LoveSpell, $5.99, ISBN 0-505-52412-0
Paranormal Romance, 2001
I haven’t read much Gothic stories, but I have this vague idea that they tend to involve girls in see-through white sleeping gowns fleeing in terror down deserted hallways of a manor, chased by the cackling horny hero. Or wait, is that a T&A straight-to-video movie? Never mind. The Wolf of Haskell Hall, however, does little to enlighten me on the nature of Gothic romances. It does have the heroine running down hallways, and since the hero is a werewolf and this is a rather mediocre romance. Werewolf hero = WHINING TIME. Ugh.
Delilah Haskell Trent inherits Haskell Hall on one condition: she has to live in it for half a year. Never mind that previous heiresses have met their death in a rather gory way – torn by wolves, yummy – our intrepid Lil decides to pack up and get her butt over from America to Cornwall. She finds a hunky estate manager, Ian Griffith, whom she then wastes no time doing the wolfy conga with – awooo-ooooo-ooo! Thing is, Ian tends to get hairier and shaggier at each full moon.
It’s a curse laid by – who else? A mad Gypsy from ages past. A love affair between a Griffith male and a Trent female? Doomed, doomed, doomed, all of you! Heehee hahahahaha!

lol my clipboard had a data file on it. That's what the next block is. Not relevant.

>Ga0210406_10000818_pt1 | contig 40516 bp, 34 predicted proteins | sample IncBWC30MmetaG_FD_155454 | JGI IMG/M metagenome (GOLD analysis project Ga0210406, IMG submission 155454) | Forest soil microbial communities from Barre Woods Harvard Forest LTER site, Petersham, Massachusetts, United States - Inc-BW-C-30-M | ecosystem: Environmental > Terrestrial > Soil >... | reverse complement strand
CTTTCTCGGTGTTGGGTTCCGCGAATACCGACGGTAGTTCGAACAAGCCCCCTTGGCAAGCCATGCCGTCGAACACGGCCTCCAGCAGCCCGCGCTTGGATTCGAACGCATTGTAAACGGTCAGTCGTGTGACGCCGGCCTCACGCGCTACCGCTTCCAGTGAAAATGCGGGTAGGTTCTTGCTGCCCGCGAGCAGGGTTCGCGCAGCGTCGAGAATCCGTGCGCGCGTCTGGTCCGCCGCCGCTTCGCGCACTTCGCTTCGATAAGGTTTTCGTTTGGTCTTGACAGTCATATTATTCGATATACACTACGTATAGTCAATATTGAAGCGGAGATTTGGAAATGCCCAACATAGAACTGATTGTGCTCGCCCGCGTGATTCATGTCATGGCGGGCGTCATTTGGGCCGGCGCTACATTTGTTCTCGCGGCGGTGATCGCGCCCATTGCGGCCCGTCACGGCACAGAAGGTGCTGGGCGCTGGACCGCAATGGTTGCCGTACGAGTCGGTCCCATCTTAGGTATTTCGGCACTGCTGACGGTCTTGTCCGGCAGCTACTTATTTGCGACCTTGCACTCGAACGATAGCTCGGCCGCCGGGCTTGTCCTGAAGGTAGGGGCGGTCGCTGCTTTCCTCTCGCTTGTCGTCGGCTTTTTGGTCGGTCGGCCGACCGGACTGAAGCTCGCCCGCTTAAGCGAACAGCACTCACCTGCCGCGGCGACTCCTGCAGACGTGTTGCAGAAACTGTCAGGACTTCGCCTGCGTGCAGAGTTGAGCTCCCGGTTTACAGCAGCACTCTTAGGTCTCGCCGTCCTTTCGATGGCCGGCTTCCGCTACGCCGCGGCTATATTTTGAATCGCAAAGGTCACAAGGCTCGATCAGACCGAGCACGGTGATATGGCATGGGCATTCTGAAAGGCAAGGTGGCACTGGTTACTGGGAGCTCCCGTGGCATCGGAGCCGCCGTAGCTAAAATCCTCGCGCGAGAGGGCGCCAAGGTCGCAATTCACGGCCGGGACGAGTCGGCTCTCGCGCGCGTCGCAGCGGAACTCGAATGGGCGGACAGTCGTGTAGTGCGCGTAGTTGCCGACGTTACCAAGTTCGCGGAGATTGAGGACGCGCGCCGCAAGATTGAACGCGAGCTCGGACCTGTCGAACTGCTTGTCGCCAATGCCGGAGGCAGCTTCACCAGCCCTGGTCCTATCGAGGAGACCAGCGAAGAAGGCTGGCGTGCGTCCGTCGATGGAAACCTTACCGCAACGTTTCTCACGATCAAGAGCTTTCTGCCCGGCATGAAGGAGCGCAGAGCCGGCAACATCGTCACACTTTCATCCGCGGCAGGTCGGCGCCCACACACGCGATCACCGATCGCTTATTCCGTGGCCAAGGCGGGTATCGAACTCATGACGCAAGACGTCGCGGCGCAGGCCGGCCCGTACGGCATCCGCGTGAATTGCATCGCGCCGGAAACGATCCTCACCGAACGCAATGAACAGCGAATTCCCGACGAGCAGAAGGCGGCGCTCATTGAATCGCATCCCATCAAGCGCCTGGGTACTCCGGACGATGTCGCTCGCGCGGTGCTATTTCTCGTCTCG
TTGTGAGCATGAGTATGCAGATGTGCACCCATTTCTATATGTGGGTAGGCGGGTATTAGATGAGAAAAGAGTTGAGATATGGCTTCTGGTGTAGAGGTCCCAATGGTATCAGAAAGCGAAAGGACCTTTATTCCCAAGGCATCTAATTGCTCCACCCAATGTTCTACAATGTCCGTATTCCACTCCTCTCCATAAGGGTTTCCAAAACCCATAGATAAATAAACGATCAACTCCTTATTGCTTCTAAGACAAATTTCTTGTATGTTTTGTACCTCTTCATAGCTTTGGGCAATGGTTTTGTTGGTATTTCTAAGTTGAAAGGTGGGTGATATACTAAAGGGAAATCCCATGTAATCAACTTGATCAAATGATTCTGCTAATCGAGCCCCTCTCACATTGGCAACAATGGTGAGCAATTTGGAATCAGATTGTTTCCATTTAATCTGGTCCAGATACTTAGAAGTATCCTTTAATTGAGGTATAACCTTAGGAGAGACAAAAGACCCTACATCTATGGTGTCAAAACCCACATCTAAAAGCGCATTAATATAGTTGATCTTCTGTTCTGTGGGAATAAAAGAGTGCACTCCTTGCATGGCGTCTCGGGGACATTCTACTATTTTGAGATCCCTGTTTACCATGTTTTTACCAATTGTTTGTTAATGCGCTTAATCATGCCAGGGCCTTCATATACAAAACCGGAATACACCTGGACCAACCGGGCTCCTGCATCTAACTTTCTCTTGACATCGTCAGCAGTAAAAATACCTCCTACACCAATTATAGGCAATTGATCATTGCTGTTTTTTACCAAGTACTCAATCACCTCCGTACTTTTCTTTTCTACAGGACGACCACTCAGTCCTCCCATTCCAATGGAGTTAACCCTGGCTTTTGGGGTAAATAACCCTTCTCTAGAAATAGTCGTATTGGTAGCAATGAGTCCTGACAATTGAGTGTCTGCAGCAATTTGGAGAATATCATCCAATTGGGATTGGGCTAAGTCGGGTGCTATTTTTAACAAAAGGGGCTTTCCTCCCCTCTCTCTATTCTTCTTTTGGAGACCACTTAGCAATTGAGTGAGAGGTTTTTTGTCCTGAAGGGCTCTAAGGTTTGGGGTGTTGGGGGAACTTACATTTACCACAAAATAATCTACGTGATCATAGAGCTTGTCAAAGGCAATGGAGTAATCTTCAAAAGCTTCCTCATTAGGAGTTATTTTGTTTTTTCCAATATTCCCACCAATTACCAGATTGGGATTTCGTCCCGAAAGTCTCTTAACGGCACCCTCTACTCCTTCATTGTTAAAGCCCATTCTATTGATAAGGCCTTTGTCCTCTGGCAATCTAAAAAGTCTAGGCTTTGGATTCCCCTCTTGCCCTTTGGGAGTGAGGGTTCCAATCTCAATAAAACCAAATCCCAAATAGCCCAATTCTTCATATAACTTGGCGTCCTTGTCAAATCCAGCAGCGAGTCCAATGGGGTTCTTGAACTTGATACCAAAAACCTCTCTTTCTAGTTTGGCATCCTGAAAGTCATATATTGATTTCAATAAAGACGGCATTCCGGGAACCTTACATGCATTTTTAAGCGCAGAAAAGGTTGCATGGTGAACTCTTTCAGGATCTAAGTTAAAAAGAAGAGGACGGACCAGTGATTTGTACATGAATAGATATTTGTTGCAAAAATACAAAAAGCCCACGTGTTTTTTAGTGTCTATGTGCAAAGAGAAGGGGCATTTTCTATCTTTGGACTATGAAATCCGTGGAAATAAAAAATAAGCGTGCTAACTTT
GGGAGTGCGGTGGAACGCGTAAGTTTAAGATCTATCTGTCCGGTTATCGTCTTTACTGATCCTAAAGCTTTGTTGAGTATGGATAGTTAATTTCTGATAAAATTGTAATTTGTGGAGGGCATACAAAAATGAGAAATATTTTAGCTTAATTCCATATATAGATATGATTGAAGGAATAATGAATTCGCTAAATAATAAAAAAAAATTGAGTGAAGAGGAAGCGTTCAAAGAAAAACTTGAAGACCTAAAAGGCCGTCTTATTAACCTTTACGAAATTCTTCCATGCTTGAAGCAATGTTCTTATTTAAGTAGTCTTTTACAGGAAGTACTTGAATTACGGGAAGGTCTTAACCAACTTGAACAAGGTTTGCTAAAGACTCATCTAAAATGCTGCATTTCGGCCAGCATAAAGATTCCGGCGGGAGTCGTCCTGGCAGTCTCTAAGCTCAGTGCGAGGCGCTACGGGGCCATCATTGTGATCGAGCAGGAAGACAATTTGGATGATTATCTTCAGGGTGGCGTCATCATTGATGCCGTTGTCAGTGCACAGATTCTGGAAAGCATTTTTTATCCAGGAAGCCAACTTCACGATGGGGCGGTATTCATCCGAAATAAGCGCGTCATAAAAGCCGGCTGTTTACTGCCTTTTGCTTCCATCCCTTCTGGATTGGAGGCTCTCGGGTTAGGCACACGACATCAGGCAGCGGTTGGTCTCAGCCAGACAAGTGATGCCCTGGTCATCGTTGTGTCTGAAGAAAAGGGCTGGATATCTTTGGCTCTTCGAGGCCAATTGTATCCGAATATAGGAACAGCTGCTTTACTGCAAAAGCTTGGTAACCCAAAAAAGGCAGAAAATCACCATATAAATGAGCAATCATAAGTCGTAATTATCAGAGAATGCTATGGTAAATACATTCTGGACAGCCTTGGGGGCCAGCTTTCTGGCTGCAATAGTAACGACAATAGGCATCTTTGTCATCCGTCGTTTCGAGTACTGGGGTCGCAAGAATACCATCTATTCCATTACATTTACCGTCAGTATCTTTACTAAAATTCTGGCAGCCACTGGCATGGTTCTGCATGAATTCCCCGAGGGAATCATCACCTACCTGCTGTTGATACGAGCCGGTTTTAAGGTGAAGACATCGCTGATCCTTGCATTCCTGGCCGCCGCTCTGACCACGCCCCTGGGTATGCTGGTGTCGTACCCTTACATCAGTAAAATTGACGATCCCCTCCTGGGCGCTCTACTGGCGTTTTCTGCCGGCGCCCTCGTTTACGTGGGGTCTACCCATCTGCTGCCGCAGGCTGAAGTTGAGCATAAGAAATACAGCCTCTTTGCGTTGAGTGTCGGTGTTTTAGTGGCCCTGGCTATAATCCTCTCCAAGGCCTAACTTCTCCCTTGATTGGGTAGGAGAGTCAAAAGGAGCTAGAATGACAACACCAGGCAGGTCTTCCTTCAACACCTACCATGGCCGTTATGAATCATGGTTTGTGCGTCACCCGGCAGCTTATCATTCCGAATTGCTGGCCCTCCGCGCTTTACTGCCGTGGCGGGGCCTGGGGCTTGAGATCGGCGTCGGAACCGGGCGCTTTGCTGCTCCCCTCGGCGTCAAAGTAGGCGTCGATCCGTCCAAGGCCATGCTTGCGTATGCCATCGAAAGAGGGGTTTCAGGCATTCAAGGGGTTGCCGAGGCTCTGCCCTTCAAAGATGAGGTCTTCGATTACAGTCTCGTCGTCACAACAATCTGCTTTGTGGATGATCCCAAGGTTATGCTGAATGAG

Can Lil break the curse? Can love tame the beast within?
Thing is, The Wolf of Haskell Hall can’t sustain the creepy atmosphere at all. It reads like a bad parody of a romance with creepy overtones. The author mistakenly believes that florid, purple prose can be passed off as Gothic creepiness. And in making Ian the wolfie with a whiny, rusty-iron-shrieky conscience, the author inadvertently distances me from him. I have no idea what makes him tick, although I know what makes his Mr Wonky goes ticky-ticky overdrive. The love scenes could be hot, but the florid prose distracts me most of the time.
Ultimately though, this story is boring. Maybe it’s just me, but what’s the fun in having a whiny hero who keeps pushing the heroine away for her own good even while boinking her repeatedly anyway? It gets tedious after a while. Lil is a capable heroine, but I don’t see anything beyond sexual chemistry between her and Ian.
The Wolf of Haskell Hall takes a nice erotic fantasy of kinky-shagging up a hairy, nasty beasty old meanie and turns it into a mediocre yarn of whiny doggie guys and annoyingly perky heroines poking their noses into matters where they don’t belong. Oh well, at least the purple prose is rather funny at times.
Cantankerous muffin who loves boys that sparkle, unicorns, money, chocolates, and fantastical stories.